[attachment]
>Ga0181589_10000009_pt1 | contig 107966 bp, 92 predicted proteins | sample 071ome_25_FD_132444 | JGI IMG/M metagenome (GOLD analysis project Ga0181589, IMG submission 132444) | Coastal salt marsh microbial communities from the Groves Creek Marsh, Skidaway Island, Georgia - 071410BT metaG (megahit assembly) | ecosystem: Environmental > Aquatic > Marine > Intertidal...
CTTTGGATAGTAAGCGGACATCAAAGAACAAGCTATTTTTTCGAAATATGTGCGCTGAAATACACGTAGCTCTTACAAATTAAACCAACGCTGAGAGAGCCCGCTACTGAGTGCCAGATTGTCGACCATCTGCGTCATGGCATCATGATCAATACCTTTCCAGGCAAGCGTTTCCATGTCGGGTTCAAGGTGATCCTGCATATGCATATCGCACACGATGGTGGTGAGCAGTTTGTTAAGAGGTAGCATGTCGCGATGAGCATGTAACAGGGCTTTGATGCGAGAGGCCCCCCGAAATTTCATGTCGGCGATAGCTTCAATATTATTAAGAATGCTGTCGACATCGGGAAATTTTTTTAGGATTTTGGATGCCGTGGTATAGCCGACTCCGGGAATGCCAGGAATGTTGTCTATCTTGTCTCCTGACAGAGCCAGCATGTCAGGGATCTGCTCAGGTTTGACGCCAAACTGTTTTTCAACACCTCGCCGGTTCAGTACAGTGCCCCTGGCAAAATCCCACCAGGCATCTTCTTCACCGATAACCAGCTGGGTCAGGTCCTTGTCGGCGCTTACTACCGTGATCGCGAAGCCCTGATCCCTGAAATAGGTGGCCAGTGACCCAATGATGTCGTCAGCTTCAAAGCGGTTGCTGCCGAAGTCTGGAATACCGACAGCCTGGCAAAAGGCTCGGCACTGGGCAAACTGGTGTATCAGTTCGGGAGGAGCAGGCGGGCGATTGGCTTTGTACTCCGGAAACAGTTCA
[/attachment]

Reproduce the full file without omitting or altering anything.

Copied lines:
>Ga0181589_10000009_pt1 | contig 107966 bp, 92 predicted proteins | sample 071ome_25_FD_132444 | JGI IMG/M metagenome (GOLD analysis project Ga0181589, IMG submission 132444) | Coastal salt marsh microbial communities from the Groves Creek Marsh, Skidaway Island, Georgia - 071410BT metaG (megahit assembly) | ecosystem: Environmental > Aquatic > Marine > Intertidal...
CTTTGGATAGTAAGCGGACATCAAAGAACAAGCTATTTTTTCGAAATATGTGCGCTGAAATACACGTAGCTCTTACAAATTAAACCAACGCTGAGAGAGCCCGCTACTGAGTGCCAGATTGTCGACCATCTGCGTCATGGCATCATGATCAATACCTTTCCAGGCAAGCGTTTCCATGTCGGGTTCAAGGTGATCCTGCATATGCATATCGCACACGATGGTGGTGAGCAGTTTGTTAAGAGGTAGCATGTCGCGATGAGCATGTAACAGGGCTTTGATGCGAGAGGCCCCCCGAAATTTCATGTCGGCGATAGCTTCAATATTATTAAGAATGCTGTCGACATCGGGAAATTTTTTTAGGATTTTGGATGCCGTGGTATAGCCGACTCCGGGAATGCCAGGAATGTTGTCTATCTTGTCTCCTGACAGAGCCAGCATGTCAGGGATCTGCTCAGGTTTGACGCCAAACTGTTTTTCAACACCTCGCCGGTTCAGTACAGTGCCCCTGGCAAAATCCCACCAGGCATCTTCTTCACCGATAACCAGCTGGGTCAGGTCCTTGTCGGCGCTTACTACCGTGATCGCGAAGCCCTGATCCCTGAAATAGGTGGCCAGTGACCCAATGATGTCGTCAGCTTCAAAGCGGTTGCTGCCGAAGTCTGGAATACCGACAGCCTGGCAAAAGGCTCGGCACTGGGCAAACTGGTGTATCAGTTCGGGAGGAGCAGGCGGGCGATTGGCTTTGTACTCCGGAAACAGTTCA